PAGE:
If you have a compelling family history of breast and ovarian cancer that is not explained by a mutation in the BRCA1 or BRCA2 gene, it is possible that the RAD51C gene could be the explanation. An international research team demonstrated that mutations in RAD51C can lead to hereditary breast and ovarian cancer risk in a paper published online in Nature Genetics yesterday.
“Biallelic” RAD51C Mutations Cause a Fanconi Anemia-Like Disorder
On Sunday at DNA and You, we covered the demonstration by an international team that biallelic mutations of the RAD51C gene can cause a Fanconi anemia-like disorder in children. In other words, children who inherit two mutated copies of RAD51C from each of two carrier parents develop Fanconi anemia (or at least something that closely resembles it).
This was a critical clue that led some of the same investigators to assess the role of RAD51C in hereditary breast and ovarian cancer not caused by mutations in the BRCA1 and BRCA2 genes.
RAD51C is a Breast and Ovarian Cancer Susceptibility Gene
Work over the last several years has demonstrated a number of molecular and genetic connections between Hereditary Breast and Ovarian Cancer (HBOC) susceptibility and Fanconi anemia. Women with a single disease-causing mutation in BRCA2 have a substantially increased risk of breast and ovarian cancer. A key insight came when it was demonstrated in 2002 that a subset of Fanconi anemia – a condition characterized by multiple congenital anomalies, bone marrow failure leading to abnormal blood cell counts, and susceptibility to leukemia and other cancers – was due to inherited mutations in BRCA2 (in these cases, the children had two mutations in BRCA2 – one inherited from each parent).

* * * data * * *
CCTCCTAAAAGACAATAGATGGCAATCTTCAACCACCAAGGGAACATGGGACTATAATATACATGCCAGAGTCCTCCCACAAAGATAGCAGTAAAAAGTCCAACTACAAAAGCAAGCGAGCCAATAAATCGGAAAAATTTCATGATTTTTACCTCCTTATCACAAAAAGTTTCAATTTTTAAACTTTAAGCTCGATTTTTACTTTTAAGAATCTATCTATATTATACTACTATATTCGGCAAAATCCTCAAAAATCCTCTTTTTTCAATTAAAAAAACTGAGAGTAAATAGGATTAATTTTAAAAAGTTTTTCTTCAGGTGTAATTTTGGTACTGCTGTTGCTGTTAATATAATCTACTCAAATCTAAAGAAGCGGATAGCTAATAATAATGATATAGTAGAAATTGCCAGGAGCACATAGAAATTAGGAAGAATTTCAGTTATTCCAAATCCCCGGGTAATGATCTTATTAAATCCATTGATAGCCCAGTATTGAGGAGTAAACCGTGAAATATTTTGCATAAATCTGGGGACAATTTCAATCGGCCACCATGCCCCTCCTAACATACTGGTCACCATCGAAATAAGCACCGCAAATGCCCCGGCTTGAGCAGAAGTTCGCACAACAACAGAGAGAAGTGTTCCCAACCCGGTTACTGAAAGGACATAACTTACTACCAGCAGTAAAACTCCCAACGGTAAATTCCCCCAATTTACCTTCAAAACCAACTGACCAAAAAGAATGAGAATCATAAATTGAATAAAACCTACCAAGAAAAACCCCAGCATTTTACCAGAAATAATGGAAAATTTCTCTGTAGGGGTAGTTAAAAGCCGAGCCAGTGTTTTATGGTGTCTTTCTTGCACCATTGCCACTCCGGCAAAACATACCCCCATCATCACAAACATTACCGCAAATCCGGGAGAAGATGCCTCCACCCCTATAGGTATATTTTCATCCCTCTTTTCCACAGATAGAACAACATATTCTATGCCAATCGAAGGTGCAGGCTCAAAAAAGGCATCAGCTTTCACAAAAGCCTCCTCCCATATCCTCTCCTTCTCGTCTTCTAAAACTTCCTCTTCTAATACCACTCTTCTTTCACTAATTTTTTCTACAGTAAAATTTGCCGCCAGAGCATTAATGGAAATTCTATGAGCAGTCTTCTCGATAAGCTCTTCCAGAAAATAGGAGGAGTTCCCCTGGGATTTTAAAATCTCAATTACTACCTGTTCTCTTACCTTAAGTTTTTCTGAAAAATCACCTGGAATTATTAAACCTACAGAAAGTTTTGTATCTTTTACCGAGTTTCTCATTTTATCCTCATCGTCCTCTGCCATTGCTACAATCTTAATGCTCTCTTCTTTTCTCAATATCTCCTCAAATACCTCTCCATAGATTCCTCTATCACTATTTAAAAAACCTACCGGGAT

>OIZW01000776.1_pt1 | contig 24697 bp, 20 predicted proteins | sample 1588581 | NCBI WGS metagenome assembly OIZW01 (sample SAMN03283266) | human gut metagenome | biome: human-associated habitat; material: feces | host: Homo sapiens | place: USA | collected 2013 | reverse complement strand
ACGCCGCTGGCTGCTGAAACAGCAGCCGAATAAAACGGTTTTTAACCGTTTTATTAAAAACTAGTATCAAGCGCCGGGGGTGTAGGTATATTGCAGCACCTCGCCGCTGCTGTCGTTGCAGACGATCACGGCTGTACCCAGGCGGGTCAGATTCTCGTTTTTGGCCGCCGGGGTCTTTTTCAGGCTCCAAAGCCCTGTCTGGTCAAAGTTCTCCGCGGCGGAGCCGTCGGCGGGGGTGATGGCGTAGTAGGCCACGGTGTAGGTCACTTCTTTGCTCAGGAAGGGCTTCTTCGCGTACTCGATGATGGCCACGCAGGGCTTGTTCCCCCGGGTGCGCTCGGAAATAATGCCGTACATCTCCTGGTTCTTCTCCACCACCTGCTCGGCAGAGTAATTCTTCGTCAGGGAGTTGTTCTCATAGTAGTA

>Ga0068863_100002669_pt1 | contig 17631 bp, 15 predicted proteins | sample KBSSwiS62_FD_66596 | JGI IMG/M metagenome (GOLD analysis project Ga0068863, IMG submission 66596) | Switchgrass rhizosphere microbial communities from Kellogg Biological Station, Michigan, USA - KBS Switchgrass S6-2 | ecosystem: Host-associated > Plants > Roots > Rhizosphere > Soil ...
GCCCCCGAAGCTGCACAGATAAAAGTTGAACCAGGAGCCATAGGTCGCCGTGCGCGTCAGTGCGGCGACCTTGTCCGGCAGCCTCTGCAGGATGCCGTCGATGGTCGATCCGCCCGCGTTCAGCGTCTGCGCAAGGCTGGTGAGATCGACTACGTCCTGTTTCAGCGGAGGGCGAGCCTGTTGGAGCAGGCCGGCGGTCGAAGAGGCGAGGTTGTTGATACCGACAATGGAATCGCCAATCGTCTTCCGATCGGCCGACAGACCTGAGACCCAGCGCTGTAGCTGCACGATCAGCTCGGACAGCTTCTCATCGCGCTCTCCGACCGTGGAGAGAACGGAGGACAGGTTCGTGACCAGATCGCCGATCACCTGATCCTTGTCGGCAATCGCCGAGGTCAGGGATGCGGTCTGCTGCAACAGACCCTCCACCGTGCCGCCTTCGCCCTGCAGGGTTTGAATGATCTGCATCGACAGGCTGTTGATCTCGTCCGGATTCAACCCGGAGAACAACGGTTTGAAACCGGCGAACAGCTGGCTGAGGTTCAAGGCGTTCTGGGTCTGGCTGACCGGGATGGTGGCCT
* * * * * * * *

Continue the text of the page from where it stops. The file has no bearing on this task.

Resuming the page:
Subsequently, a cellular network of interacting proteins implicated in Fanconi anemia (including BRCA2) that collaborate in DNA repair has emerged. Interestingly, several of these proteins are coded for by genes that can increase susceptibility to breast and/or ovarian cancer in individuals inheriting a single mutated gene (as opposed to two mutated genes which leads to Fanconi anemia). These include BRCA2 (FA subtype-D1), BRIP1 (FA subtype-J), and PALB2 (FA subtype-N).
Due to the strong molecular and genetic connections between Fanconi anemia and hereditary breast and ovarian cancer susceptibility, the team that reported that RAD51C mutations could cause a Fanconi anemia-like condition decided to investigate whether female carriers of single RAD51C mutations might be at elevated risk for breast and/or ovarian cancer.
To answer this question, they worked with the German Consortium for Hereditary Breast and Ovarian Cancer, which had recruited individuals from 1100 German families that appeared to have hereditary gynecologic malignancies via clinical cancer genetics programs at five centers in Germany (Cologne, Dresden, Dusseldorf, Munich, and Ulm). 620 of these were “breast cancer pedigrees” – that is there were at least three affected females with breast cancer, but no ovarian cancers in the family. In the other 480 families, at least one case of breast cancer and one case of ovarian cancer had occured. The team also had ruled out the possibility in these women that the cancer susceptibility was caused by either mutations or rearrangements of the known hereditary breast and ovarian cancer susceptibility genes BRCA1 and BRCA2. Thus, these were families with clustering of breast cancer or breast/ovarian cancer that was genetically unexplained.
No significant mutations were found in RAD51C in the 620 families with breast cancer only. However, when they looked at the breast and ovarian cancer families, things got really interesting. In all, they were able to identify a total of 6 mutations in the 480 families that had sufficient evidence to implicate them in the breast and ovarian cancer susceptibility. Thus, in this German study of women with unexplained familial breast and ovarian cancer, the cancer susceptibility in 1.3% of the families could be explained by heterozygous mutations in the RAD51C gene.